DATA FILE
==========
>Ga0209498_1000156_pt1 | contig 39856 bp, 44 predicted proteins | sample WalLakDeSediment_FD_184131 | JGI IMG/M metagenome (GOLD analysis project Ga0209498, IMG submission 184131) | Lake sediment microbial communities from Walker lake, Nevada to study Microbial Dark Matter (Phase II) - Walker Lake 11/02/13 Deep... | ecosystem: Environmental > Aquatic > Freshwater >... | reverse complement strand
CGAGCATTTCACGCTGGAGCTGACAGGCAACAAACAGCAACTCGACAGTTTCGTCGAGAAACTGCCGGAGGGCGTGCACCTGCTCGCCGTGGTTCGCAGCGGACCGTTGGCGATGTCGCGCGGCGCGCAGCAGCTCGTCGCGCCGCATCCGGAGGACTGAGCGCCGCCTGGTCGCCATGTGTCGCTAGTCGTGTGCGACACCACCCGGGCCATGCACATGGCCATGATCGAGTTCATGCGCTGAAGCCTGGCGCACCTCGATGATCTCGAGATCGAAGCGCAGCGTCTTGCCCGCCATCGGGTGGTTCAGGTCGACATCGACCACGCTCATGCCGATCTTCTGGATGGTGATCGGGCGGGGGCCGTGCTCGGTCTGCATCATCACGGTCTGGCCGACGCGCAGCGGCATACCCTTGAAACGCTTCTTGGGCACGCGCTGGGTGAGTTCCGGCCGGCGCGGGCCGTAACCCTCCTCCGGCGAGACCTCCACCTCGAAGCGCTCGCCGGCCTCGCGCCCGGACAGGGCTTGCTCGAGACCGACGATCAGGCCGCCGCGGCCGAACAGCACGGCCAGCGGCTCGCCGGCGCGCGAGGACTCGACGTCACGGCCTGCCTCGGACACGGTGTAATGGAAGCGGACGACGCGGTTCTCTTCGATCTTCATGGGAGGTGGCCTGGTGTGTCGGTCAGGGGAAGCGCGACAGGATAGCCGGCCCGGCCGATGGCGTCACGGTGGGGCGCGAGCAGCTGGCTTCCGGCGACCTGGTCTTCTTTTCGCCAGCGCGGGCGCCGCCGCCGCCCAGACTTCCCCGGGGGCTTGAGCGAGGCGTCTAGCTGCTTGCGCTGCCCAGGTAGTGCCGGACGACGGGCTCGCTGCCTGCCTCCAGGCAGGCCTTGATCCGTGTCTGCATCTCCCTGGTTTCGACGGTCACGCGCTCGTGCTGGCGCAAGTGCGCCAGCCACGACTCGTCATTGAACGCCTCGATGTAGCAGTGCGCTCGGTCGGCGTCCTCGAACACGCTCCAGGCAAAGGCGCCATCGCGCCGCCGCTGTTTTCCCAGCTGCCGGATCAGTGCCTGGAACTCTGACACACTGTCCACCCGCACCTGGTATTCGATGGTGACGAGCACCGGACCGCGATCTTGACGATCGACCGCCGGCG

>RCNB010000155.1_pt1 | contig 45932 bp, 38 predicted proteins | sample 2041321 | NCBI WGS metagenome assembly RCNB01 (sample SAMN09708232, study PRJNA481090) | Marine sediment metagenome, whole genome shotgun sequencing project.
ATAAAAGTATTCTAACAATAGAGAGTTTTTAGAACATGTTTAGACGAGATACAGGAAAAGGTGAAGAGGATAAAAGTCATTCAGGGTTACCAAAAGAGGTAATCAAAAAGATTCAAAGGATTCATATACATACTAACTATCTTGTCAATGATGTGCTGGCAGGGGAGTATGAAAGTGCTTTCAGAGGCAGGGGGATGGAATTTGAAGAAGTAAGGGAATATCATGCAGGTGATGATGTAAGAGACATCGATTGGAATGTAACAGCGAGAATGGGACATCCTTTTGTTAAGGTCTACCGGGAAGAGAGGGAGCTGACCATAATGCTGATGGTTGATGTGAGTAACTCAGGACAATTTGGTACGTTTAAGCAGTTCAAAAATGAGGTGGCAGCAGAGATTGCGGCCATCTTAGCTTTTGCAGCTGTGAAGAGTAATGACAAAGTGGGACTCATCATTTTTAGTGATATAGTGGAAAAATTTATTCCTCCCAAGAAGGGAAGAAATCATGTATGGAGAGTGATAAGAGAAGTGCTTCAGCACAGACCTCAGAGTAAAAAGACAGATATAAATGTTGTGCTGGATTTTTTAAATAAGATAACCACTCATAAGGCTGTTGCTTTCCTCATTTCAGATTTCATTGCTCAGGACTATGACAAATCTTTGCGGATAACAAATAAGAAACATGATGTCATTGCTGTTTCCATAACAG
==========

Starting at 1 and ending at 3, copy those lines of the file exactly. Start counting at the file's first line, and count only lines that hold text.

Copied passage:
>Ga0209498_1000156_pt1 | contig 39856 bp, 44 predicted proteins | sample WalLakDeSediment_FD_184131 | JGI IMG/M metagenome (GOLD analysis project Ga0209498, IMG submission 184131) | Lake sediment microbial communities from Walker lake, Nevada to study Microbial Dark Matter (Phase II) - Walker Lake 11/02/13 Deep... | ecosystem: Environmental > Aquatic > Freshwater >... | reverse complement strand
CGAGCATTTCACGCTGGAGCTGACAGGCAACAAACAGCAACTCGACAGTTTCGTCGAGAAACTGCCGGAGGGCGTGCACCTGCTCGCCGTGGTTCGCAGCGGACCGTTGGCGATGTCGCGCGGCGCGCAGCAGCTCGTCGCGCCGCATCCGGAGGACTGAGCGCCGCCTGGTCGCCATGTGTCGCTAGTCGTGTGCGACACCACCCGGGCCATGCACATGGCCATGATCGAGTTCATGCGCTGAAGCCTGGCGCACCTCGATGATCTCGAGATCGAAGCGCAGCGTCTTGCCCGCCATCGGGTGGTTCAGGTCGACATCGACCACGCTCATGCCGATCTTCTGGATGGTGATCGGGCGGGGGCCGTGCTCGGTCTGCATCATCACGGTCTGGCCGACGCGCAGCGGCATACCCTTGAAACGCTTCTTGGGCACGCGCTGGGTGAGTTCCGGCCGGCGCGGGCCGTAACCCTCCTCCGGCGAGACCTCCACCTCGAAGCGCTCGCCGGCCTCGCGCCCGGACAGGGCTTGCTCGAGACCGACGATCAGGCCGCCGCGGCCGAACAGCACGGCCAGCGGCTCGCCGGCGCGCGAGGACTCGACGTCACGGCCTGCCTCGGACACGGTGTAATGGAAGCGGACGACGCGGTTCTCTTCGATCTTCATGGGAGGTGGCCTGGTGTGTCGGTCAGGGGAAGCGCGACAGGATAGCCGGCCCGGCCGATGGCGTCACGGTGGGGCGCGAGCAGCTGGCTTCCGGCGACCTGGTCTTCTTTTCGCCAGCGCGGGCGCCGCCGCCGCCCAGACTTCCCCGGGGGCTTGAGCGAGGCGTCTAGCTGCTTGCGCTGCCCAGGTAGTGCCGGACGACGGGCTCGCTGCCTGCCTCCAGGCAGGCCTTGATCCGTGTCTGCATCTCCCTGGTTTCGACGGTCACGCGCTCGTGCTGGCGCAAGTGCGCCAGCCACGACTCGTCATTGAACGCCTCGATGTAGCAGTGCGCTCGGTCGGCGTCCTCGAACACGCTCCAGGCAAAGGCGCCATCGCGCCGCCGCTGTTTTCCCAGCTGCCGGATCAGTGCCTGGAACTCTGACACACTGTCCACCCGCACCTGGTATTCGATGGTGACGAGCACCGGACCGCGATCTTGACGATCGACCGCCGGCG

>RCNB010000155.1_pt1 | contig 45932 bp, 38 predicted proteins | sample 2041321 | NCBI WGS metagenome assembly RCNB01 (sample SAMN09708232, study PRJNA481090) | Marine sediment metagenome, whole genome shotgun sequencing project.